In 2009 I discovered performance poetry, accidentally, and kind of got in to that. Around the same time I wrote a short novel called Reception, based on an ill fated trip I took to Tokyo, but by now my main focus was performance poetry and spoken word, shows and comedy one liners. In 2010 I had my first paid gig, at an Apples and Snakes event in London, and amazingly, this was the first time I made any money from my writing since I was 8!
So that brings me up to date, more or less. I now write every day, still with the same pen, and I still use the same typewriter every now and then, though mostly for performance. And I’ve kept a diary, every day writing something about the previous day, which I’ve kept up since 1985 uninterrupted. It’s only taken 37 years to find the one thing I’m halfway decent at!

Ant – A solemn investigation 

It has been apparent for some time that a solemn investigation were needed into the effects, physical and psychological, of an ant crawling on someone’s hat. Seeing it as upon myself, (the theme, not the ant), I set out, in a somewhat grave manner, and yet bravely, into such an investigation. 
The manner this investigation took soon revealed itself to be poetical in nature, and within a couple of hours I had completed a poem based on the theme of having an ant crawl on someone’s hat. Yet this did not fully satisfy me, and a further poem was written.
At this time, I was bitten by the bug, (again, not the ant), and more poems began to arrive. The theme of an ant on a persons hat soon took over my life and all of my creative output, until such a time arrived that I could think of little else. Indeed, the poems began to resemble a Groundhog Day syndrome, the same repeated themes, the same story with different outcomes, different languages and tones, until within a month I had thirty such poems.
The good people at Mardy Shark publishing soon recognised their worth and a pamphlet was soon produced, titled, simply, Ant.
Ant stands as the zenith of my creativity, a full flow measure of poetic and literary sensibility, all inspired by the horror and the bizarre situation of having an ant crawl on ones hat.
You can download the Kindle version of Ant herehttps://www.amazon.co.uk/Ant-Robert-Garnham-ebook/dp/B071JDZJ7X/ref=sr_1_1?ie=UTF8&qid=1497201234&sr=8-1&keywords=Robert+Garnham+Ant
Or you can send off for the physical version here http://www.lulu.com/shop/robert-garnham/ant/paperback/product-23218401.html

At the Duplex on a Friday night.

I’ve never felt gayer than I did on Friday night. Well, obviously I have. I mean, the times I’ve been doing gay things, you know, the really gay things, but this was more symbolic. Because the gig was at the Duplex in Christopher Street, the gayest road in the world, quite possibly, opposite the Stonewall pub and the gay rights memorial. And right outside the venue, with all of this gayness, was a poster with my face on it. And it’s been there for weeks!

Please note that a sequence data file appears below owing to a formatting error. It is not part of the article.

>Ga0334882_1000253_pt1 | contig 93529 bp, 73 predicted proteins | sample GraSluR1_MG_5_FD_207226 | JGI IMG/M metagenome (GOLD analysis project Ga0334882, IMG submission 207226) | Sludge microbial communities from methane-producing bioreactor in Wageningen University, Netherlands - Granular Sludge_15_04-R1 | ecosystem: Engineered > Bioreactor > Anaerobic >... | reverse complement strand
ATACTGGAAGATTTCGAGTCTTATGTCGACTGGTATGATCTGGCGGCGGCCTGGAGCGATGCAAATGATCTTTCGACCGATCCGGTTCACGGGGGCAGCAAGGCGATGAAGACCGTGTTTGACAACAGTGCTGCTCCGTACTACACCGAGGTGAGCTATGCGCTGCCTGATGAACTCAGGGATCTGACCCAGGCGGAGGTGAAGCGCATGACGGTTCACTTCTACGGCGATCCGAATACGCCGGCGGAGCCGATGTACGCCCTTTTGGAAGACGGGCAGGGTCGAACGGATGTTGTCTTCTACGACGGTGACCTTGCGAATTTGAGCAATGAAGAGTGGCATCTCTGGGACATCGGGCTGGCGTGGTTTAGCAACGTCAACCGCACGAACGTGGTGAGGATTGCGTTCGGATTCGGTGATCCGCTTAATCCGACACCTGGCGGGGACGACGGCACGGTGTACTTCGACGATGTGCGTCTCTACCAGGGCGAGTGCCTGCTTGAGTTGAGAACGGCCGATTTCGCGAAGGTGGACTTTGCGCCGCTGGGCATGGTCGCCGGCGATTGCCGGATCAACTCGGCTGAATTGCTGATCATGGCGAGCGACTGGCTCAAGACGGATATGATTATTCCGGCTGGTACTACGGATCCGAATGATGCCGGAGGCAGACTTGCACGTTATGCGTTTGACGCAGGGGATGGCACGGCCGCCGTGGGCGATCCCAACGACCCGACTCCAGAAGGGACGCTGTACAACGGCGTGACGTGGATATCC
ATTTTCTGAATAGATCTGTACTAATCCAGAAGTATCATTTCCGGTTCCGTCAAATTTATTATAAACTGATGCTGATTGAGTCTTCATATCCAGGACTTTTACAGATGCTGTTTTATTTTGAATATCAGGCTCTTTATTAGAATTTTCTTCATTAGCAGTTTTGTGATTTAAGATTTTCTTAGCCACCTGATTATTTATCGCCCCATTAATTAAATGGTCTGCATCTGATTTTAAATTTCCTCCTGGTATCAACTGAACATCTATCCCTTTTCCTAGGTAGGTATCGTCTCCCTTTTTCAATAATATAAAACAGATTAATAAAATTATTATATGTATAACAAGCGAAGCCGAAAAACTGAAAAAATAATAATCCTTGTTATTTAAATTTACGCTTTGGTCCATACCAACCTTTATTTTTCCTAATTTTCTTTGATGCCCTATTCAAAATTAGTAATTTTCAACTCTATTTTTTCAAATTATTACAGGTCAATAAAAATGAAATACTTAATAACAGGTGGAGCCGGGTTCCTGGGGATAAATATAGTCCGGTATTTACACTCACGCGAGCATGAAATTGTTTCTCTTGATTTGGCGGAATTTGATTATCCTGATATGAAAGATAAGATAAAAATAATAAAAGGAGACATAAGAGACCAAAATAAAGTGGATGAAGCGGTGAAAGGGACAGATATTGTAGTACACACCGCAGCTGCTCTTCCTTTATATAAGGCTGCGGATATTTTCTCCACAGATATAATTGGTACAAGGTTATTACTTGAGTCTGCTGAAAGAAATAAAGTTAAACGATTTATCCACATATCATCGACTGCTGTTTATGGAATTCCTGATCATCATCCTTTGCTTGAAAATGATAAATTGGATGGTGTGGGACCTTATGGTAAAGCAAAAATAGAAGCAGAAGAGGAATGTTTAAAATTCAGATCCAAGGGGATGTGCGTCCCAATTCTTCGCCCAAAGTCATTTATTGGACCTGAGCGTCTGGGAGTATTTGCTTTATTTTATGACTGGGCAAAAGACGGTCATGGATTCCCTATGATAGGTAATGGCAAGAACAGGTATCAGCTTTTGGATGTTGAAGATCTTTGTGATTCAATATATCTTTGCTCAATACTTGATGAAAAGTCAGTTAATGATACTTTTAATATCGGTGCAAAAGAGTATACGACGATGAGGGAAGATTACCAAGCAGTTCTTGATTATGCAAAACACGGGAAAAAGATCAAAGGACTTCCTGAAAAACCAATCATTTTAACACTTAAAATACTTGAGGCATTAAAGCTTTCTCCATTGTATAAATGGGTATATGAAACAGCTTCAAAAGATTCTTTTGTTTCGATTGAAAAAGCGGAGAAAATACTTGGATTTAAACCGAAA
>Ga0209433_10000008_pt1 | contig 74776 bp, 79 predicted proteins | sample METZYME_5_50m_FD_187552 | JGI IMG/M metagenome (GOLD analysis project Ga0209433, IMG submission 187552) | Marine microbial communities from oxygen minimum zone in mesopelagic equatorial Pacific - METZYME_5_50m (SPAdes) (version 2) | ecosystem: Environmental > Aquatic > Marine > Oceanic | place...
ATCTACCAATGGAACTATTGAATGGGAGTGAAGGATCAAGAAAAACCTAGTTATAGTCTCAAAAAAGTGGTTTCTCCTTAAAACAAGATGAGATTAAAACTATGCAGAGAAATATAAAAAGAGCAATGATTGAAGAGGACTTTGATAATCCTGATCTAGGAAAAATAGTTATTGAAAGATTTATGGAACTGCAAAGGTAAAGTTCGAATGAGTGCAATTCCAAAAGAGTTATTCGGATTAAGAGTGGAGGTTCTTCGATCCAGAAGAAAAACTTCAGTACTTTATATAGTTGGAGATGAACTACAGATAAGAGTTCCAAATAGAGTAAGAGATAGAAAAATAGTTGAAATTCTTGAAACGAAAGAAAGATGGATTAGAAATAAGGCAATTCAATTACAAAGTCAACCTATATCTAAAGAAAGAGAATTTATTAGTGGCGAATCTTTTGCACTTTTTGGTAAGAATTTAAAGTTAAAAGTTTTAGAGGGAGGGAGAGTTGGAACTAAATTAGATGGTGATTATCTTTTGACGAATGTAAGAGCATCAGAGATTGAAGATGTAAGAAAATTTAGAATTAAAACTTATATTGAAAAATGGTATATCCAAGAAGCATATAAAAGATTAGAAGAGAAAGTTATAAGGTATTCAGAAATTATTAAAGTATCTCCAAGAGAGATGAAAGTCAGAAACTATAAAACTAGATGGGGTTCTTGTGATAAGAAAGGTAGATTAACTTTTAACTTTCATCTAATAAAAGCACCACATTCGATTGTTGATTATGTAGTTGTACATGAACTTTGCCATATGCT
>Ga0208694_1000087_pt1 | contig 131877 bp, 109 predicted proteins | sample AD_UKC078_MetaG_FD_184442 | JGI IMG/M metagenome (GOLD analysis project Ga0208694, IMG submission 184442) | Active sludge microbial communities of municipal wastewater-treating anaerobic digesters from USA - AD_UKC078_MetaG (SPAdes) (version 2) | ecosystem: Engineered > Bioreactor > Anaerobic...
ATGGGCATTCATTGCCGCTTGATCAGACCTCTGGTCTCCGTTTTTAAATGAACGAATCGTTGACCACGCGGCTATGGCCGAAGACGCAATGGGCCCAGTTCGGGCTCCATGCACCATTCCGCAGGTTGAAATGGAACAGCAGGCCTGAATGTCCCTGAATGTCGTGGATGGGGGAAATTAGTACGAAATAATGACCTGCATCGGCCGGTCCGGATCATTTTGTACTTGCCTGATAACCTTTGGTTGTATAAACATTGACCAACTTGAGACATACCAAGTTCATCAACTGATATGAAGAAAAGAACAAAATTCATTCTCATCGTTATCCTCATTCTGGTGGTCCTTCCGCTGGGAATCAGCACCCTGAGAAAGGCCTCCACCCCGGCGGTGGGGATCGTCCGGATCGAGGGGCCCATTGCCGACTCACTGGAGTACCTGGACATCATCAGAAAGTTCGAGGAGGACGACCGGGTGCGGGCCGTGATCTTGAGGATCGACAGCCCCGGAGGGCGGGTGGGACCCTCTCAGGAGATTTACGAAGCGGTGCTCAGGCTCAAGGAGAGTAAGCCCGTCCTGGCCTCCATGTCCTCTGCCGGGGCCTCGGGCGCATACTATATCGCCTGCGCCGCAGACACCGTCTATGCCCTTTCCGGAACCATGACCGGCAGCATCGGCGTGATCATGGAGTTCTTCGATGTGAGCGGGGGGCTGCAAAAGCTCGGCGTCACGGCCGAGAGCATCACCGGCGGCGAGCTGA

I arrived and met up with Mark Wallis and his partner Bart Greenberg. I’d known Mark for a few years when he still lived in England, and even then he was performing as I Am Cereal Killer, a kind of camp punk spoken word artist with bright red hair and face make up. His partner Bart is a playwright and has an encyclopaedic knowledge of the New York cabaret scene.
Also there were a couple of actors who Bart had hired to do a rehearsed reading of his new play, and then two very familiar and wonderfully flamboyant characters arrived. First was Margoh Channing, drag queen and cabaret artist with her giant hair and costume, her new show, Hung, about to be performed in New York, and then Dandy Darkly, the drag clown spoken word storyteller, with his pointed shoulder pads and sequinned one piece cat suit. I felt very plain in comparison.

We were shown upstairs to the green room, which is a fully functioning flat over the venue, and I did a mic test on stage with the actors, it all felt so professional and very real. And as always happens in these situations, a camaraderie emerged between the performers as we prepared ourselves in the apartment upstairs with its views down on to the small park where the gay rights statues attract tourists.

I couldn’t have asked for a better audience for my New York debut, and it felt a real privilege to headline with these acts. I’d seen Dandy before in Edinburgh and I have always been a huge fan, and I’d seen I Am Cereal Killer, but Margoh Channing was a revelation, hilarious and touching, tender, human and very funny. Nancy Stearns sang a fantastic song about being in love with a young gay man, and Bart’s wonderful play was about a gay relationship.

I think I purposefully downplayed my performance because there was no way I could compete with all of the others, but people were very kind and they laughed in all the right places, and I had to change the set order on stage as I’d meant to do a couple of serious poems. However, the audience were up for laughter and a momentum had built up. So many people wanted to chat afterwards and amazingly I sold out of the books I’d brought with me!
We went back to the green room apartment, where I felt guilty at just sitting on the sofa as the others showered and changed into their civilian clothes. But as I sat there I pondered on how amazing the gig had been, and how it could possibly even be my best one yet. I was most relieved that my humour seemed to translate well to the American audience, and that the crowd were very definitely on my side and intent on enjoying themselves.